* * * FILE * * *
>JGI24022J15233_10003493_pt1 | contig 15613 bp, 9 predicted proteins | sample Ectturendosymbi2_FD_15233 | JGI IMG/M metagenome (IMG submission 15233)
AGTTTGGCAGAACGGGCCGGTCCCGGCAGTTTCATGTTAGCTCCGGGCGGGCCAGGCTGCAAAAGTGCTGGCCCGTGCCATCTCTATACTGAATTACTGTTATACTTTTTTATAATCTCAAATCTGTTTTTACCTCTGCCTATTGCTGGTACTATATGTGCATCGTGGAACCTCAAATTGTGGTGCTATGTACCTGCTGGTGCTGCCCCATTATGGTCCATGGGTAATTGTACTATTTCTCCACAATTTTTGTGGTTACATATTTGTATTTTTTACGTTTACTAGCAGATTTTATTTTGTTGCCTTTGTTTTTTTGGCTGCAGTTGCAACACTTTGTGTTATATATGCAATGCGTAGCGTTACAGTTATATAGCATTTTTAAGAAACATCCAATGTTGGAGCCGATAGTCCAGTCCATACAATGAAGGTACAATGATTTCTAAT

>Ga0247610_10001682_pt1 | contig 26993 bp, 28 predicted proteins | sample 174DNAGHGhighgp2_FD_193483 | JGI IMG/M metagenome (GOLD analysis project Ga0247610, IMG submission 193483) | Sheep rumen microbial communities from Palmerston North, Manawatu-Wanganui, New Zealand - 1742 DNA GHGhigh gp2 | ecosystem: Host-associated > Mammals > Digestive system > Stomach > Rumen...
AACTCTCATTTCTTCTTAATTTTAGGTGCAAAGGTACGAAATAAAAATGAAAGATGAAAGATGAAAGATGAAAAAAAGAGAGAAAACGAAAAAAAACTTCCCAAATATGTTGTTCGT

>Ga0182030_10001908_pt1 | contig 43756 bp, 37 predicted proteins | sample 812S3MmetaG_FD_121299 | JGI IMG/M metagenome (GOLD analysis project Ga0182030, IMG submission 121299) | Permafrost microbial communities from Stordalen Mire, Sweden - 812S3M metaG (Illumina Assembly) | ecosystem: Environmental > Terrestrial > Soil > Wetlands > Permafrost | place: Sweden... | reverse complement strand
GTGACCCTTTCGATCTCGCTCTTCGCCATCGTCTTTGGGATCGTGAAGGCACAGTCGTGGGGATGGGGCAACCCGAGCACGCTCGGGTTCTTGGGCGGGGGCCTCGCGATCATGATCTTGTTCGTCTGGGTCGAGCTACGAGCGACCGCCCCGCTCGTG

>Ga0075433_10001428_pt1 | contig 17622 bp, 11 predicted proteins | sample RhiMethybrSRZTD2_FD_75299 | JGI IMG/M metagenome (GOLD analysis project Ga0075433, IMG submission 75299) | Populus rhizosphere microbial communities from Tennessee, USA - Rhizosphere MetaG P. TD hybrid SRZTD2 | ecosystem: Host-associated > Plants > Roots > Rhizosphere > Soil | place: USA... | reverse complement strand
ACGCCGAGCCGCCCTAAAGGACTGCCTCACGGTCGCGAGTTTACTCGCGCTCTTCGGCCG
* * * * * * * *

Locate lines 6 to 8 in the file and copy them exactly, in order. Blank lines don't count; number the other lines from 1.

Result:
GTGACCCTTTCGATCTCGCTCTTCGCCATCGTCTTTGGGATCGTGAAGGCACAGTCGTGGGGATGGGGCAACCCGAGCACGCTCGGGTTCTTGGGCGGGGGCCTCGCGATCATGATCTTGTTCGTCTGGGTCGAGCTACGAGCGACCGCCCCGCTCGTG

>Ga0075433_10001428_pt1 | contig 17622 bp, 11 predicted proteins | sample RhiMethybrSRZTD2_FD_75299 | JGI IMG/M metagenome (GOLD analysis project Ga0075433, IMG submission 75299) | Populus rhizosphere microbial communities from Tennessee, USA - Rhizosphere MetaG P. TD hybrid SRZTD2 | ecosystem: Host-associated > Plants > Roots > Rhizosphere > Soil | place: USA... | reverse complement strand
ACGCCGAGCCGCCCTAAAGGACTGCCTCACGGTCGCGAGTTTACTCGCGCTCTTCGGCCG